Yes. For Mandarin (Simplified Chinese):
The Contemporary Chinese Dictionary (现代汉语词典): This one is for words and phrases. They have a version in both Chinese and English.
Xinhua Dictionary (新华字典): this is for Chinese characters. Also available in both English and Chinese.
I'm not too familiar with traditional dictionaries. But 國語日報辭典 seems pretty popular ...
Modern Chinese dictionaries include several methods for the user to look up a character.
Radicals: This is useful when you don't know how to pronounce a character;
Pinyin in alphabet: This is useful when you don't know how to write a character while you know its sound;
Number for strokes: Based on my own experience, this only shown some characters that are ...
How to look up an entry in 《說文通訓定聲》?
從內容順序來看，作者 朱駿聲 是假設讀者已熟悉字的音韻。
The contents of common Chinese dictionaries are classified and arranged according to the shapes of radicals.
《說文通訓定聲》 is arranged in accordance with phonology.
Judging from the order of contents, the ...
Wen Lin is an amazing piece of software that has all of the etymological features you are looking for. The central downside is that it is a bit pricey. Most universities have a copy, though, and there may be the opportunity to get some kind of student pricing discount. (Not sure if that applies to your case.)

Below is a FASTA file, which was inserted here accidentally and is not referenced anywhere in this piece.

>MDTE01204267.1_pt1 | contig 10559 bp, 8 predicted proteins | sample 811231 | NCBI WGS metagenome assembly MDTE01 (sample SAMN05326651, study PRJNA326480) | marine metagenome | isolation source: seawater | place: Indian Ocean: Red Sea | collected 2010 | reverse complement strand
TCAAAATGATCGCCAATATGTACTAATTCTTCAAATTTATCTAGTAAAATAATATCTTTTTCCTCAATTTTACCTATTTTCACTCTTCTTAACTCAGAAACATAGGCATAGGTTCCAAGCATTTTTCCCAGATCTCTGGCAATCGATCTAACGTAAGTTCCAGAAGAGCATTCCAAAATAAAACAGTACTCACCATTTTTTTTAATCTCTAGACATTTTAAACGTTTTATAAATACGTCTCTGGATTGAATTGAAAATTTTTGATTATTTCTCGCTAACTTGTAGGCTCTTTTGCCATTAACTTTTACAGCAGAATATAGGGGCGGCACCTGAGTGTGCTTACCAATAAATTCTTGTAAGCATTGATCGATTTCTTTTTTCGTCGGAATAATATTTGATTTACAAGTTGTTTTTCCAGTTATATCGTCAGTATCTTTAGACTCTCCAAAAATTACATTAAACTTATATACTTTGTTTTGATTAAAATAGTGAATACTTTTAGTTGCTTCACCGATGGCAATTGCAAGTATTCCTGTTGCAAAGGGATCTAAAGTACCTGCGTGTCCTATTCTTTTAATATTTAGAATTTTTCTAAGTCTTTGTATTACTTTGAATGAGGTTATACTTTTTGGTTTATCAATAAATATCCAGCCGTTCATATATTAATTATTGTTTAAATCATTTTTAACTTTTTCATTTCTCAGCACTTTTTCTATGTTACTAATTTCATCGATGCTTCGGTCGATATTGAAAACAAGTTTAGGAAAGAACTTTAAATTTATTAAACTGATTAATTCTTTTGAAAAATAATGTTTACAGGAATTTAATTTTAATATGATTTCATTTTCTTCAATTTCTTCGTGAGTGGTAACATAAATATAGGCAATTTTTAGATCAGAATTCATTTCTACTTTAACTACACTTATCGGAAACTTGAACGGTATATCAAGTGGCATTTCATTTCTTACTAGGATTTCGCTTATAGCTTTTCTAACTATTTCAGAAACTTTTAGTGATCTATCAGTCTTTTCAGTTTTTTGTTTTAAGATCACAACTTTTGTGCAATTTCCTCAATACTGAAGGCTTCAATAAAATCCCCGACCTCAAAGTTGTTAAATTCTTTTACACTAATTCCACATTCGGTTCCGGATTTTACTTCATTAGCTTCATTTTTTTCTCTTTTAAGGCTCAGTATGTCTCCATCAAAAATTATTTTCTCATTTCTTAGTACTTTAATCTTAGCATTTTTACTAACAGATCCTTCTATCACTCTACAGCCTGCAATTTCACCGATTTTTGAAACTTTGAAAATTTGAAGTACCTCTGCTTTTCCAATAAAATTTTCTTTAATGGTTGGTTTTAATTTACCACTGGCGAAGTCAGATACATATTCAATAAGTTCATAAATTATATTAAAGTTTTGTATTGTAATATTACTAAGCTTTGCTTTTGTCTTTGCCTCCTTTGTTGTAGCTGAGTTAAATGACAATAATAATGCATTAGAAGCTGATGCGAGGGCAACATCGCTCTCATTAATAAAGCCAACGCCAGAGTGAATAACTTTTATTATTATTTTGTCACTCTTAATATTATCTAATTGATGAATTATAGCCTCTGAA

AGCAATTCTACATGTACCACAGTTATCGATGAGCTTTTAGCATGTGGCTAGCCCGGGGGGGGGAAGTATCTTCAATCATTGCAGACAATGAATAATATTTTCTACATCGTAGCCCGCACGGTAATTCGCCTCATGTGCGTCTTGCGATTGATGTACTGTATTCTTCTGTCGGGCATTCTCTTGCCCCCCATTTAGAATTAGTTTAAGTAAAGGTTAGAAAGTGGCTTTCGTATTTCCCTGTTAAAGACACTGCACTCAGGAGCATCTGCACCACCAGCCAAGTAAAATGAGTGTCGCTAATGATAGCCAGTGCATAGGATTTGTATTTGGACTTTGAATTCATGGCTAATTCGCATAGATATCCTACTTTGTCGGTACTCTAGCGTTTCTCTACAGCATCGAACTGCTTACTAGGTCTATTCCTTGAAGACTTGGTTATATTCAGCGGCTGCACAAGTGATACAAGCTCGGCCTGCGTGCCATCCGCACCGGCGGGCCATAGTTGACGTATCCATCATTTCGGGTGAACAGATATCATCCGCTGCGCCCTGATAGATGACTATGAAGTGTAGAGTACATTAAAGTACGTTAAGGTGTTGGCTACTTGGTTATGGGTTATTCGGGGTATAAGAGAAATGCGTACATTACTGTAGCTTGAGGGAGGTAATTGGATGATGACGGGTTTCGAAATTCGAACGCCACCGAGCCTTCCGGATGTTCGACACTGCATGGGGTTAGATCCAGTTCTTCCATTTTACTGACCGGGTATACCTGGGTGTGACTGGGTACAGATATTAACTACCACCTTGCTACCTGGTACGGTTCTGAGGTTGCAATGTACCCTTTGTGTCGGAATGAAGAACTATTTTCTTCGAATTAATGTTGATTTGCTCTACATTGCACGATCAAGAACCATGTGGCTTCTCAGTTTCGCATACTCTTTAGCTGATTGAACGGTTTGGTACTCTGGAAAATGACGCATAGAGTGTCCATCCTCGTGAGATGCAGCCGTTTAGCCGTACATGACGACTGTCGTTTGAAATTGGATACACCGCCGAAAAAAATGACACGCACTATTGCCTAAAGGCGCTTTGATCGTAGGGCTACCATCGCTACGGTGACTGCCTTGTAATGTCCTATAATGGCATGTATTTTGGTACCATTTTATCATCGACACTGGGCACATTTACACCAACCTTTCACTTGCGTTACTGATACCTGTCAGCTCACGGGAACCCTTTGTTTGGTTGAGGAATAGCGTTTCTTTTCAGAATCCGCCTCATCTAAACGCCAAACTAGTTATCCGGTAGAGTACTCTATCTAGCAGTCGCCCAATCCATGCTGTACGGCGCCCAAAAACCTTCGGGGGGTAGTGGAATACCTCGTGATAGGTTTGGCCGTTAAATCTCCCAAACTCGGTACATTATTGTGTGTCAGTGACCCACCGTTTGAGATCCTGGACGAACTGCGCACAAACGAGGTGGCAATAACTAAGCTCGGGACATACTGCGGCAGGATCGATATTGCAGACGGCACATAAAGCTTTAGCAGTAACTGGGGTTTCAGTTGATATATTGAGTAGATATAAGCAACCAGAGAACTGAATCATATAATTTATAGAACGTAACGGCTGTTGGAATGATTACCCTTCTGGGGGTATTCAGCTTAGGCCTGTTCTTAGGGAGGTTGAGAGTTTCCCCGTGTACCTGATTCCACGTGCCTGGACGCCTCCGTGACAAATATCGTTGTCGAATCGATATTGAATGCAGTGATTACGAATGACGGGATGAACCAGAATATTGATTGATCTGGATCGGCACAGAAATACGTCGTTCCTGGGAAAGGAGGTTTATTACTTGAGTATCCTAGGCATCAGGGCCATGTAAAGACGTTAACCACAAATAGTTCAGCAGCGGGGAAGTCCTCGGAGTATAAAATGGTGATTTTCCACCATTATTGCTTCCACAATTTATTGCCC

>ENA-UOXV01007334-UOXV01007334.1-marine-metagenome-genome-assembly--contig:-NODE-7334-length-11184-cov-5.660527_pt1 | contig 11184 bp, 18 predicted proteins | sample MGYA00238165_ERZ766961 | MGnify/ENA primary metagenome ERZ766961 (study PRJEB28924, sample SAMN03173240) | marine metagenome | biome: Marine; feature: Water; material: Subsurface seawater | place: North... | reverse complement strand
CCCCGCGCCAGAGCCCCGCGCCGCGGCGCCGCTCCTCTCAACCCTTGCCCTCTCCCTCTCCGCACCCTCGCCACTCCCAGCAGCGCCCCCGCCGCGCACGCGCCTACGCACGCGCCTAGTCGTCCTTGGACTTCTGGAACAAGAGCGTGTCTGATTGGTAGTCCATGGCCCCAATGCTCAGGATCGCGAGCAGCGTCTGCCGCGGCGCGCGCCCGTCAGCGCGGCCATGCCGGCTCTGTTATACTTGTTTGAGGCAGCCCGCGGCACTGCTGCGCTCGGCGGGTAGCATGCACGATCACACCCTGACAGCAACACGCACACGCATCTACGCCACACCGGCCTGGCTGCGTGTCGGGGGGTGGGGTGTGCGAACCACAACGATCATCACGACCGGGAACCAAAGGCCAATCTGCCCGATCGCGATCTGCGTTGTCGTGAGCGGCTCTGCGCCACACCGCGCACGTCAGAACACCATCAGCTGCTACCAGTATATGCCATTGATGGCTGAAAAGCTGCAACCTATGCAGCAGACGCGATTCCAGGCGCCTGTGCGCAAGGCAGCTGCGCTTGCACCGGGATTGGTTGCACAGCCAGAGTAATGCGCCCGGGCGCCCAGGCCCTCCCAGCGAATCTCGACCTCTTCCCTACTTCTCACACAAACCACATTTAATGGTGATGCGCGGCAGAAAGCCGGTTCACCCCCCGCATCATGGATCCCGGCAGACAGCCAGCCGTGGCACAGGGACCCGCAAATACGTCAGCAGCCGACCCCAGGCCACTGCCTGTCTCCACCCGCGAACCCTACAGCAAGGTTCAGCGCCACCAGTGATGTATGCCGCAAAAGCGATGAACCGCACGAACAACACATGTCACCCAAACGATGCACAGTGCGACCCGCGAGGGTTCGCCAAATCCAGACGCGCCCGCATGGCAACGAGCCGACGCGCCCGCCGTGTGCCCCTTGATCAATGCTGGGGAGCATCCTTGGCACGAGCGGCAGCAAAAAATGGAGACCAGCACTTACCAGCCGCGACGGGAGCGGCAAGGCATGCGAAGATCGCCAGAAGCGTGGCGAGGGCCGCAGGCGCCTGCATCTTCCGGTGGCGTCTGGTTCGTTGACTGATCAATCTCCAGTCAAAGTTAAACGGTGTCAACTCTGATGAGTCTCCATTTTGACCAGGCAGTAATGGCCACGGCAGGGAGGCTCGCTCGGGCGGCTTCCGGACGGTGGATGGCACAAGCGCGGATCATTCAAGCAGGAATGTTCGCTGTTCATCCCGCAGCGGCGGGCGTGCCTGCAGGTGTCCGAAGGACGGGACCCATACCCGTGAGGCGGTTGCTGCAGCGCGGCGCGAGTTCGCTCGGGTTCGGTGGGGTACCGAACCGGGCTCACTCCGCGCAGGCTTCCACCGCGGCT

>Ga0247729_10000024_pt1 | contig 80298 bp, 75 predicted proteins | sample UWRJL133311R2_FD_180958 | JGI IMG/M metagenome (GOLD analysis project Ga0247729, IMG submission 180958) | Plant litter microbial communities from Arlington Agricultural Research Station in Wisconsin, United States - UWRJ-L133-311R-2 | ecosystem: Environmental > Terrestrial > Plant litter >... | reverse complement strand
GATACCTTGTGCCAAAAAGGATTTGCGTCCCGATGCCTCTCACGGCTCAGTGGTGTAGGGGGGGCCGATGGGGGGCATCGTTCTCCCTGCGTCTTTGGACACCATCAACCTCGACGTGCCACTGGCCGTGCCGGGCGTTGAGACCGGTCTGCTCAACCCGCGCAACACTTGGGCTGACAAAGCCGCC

Most dictionaries are ordered this way:
Section 1: 部首目录 （Radical directory）
At the front there is a radical index, these are ordered by the number of strokes. So first you need to look at the radical then count the number of strokes of that radical.
Once you have found your radical there will be a number next to it.
Section 2: 检字表 （Character checking ...
For a big-data Chinese corpus, have a look at this one:
(Taiwan) Academia Sinica Balanced Corpus of Modern Chinese 台灣 中央研究院 中文詞知識庫小組 現代漢語平衡語料庫
A million-word level corpus
Contact: Miss Su-Chu Lin (林素朱), email@example.com
Introduction in Chinese
Not sure if you can download it for free
Tatoeba.org is a great resource of translated sentences, and it also includes exactly what you're looking for in its tools section. It has a sinogram search page that lets you search by subglyph. When I searched for 木米女, it returned these options:
偻 喽 娄 婅 嫾 嬏 屡 屦 嵝 搂 擞 数 楼 溇 瘘 窭 篓 籹 缕 耧 蒌 薮 蝼 褛 镂 髅
The one you're looking for is number 13.
Before answering of which radical 将 should be, let me introduce some authoritative reference books.